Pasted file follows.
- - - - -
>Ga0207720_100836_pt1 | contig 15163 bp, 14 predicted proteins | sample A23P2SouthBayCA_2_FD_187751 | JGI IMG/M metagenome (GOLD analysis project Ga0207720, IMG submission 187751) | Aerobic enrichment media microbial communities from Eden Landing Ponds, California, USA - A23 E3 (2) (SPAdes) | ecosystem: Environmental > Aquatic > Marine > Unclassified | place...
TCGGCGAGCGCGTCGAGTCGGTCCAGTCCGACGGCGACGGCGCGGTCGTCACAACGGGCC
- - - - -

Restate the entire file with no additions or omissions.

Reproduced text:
>Ga0207720_100836_pt1 | contig 15163 bp, 14 predicted proteins | sample A23P2SouthBayCA_2_FD_187751 | JGI IMG/M metagenome (GOLD analysis project Ga0207720, IMG submission 187751) | Aerobic enrichment media microbial communities from Eden Landing Ponds, California, USA - A23 E3 (2) (SPAdes) | ecosystem: Environmental > Aquatic > Marine > Unclassified | place...
TCGGCGAGCGCGTCGAGTCGGTCCAGTCCGACGGCGACGGCGCGGTCGTCACAACGGGCC